It’s usually a mistake to read too much into a single economic data release, but the national accounts estimates for the first quarter of 2017 seem to confirm an inflection point in the Canadian economy. After a two-year pause induced by the decline in oil prices in 2014, the pace of economic activity appeared to quicken sometime in mid-2016—coinciding with the recovery in oil prices and renewed activity in the oil and gas sector.
But the more encouraging news is what’s happening to incomes with the improvement in Canada’s terms of trade (the ratio of export prices to import prices). As I explained here, the principal downside of a fall in oil prices wasn’t the effect on GDP, but on incomes (see here as well). As oil prices fell, Canadian exports would be traded for fewer imported goods, and this reduction in our terms of trade would be reflected in a decline of Canadians’ purchasing power. And that’s what happened: Canadian Gross Domestic Income (GDI) fell sharply after mid-2014.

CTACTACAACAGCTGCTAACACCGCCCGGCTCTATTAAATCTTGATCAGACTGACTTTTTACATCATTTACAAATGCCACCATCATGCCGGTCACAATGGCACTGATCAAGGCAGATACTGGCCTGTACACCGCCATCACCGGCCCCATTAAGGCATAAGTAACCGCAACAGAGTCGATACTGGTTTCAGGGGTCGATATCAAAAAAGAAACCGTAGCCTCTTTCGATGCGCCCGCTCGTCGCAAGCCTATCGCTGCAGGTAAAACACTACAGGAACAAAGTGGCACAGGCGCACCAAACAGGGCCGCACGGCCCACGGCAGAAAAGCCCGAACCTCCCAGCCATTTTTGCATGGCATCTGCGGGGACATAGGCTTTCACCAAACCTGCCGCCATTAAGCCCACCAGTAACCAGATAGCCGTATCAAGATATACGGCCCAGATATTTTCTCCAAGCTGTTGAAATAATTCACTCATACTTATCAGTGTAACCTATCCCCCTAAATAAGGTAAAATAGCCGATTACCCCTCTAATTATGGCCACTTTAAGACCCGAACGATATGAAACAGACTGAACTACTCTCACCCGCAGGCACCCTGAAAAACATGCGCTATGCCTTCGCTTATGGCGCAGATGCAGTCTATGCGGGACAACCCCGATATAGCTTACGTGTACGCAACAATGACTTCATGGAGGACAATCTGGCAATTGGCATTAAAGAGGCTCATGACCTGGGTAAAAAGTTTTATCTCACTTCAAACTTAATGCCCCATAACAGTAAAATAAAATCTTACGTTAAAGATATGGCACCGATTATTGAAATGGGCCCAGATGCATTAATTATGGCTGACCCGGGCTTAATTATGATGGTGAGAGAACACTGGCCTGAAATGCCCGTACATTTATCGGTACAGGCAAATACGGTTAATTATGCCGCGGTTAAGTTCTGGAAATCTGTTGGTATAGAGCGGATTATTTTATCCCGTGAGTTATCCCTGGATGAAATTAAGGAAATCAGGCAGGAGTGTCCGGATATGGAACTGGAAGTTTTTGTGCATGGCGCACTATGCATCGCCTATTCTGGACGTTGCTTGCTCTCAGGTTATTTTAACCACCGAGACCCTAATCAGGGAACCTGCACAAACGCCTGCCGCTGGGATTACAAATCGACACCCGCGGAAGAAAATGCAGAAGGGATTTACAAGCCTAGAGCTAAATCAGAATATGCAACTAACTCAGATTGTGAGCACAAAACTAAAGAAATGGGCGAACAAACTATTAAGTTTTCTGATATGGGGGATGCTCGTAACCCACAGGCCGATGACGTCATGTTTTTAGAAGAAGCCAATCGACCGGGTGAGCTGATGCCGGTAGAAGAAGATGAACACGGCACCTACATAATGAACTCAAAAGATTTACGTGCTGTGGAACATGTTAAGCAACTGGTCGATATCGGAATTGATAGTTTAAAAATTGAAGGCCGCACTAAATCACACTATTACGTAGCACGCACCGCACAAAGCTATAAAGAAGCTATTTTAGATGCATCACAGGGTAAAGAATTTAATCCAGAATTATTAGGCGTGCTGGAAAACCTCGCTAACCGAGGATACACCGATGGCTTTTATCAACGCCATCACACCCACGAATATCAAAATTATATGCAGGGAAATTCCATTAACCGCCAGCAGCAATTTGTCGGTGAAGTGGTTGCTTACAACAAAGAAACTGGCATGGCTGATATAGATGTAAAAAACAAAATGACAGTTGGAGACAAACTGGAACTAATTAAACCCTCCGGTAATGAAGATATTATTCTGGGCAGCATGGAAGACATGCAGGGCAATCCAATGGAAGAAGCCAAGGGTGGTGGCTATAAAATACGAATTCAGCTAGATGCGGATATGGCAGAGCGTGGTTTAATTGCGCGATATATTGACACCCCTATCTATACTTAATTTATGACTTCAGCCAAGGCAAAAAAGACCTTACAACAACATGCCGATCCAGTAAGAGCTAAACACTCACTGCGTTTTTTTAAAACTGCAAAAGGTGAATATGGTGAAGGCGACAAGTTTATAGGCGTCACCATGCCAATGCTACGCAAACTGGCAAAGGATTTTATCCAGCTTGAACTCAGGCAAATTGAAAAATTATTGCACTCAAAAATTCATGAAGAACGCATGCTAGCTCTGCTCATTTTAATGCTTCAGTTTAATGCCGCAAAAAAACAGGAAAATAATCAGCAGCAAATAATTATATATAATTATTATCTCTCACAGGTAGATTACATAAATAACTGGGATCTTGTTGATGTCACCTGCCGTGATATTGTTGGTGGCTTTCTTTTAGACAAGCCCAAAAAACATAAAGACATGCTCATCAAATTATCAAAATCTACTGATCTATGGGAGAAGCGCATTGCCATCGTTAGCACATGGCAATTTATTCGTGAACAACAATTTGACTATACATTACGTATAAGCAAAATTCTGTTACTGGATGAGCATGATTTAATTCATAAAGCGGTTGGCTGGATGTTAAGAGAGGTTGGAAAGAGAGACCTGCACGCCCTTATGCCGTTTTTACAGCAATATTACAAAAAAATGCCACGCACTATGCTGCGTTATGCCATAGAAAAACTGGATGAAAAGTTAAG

The decline in GDI manifested itself as a softening in real wages. After a decade of steady increases, real earnings started to decline in 2016:
The good news is of course that GDI has rebounded in the last few quarters, thanks to the improvement in Canada’s terms of trade – which in turn was driven by a rebound in the prices of oil and other commodities:
As I said, it’s a mistake to read too much into any single data point. But the national accounts release from the first quarter of 2017 seems to confirm that the 2014-2016 episode of weak growth and declining incomes is behind us.
For now, at least.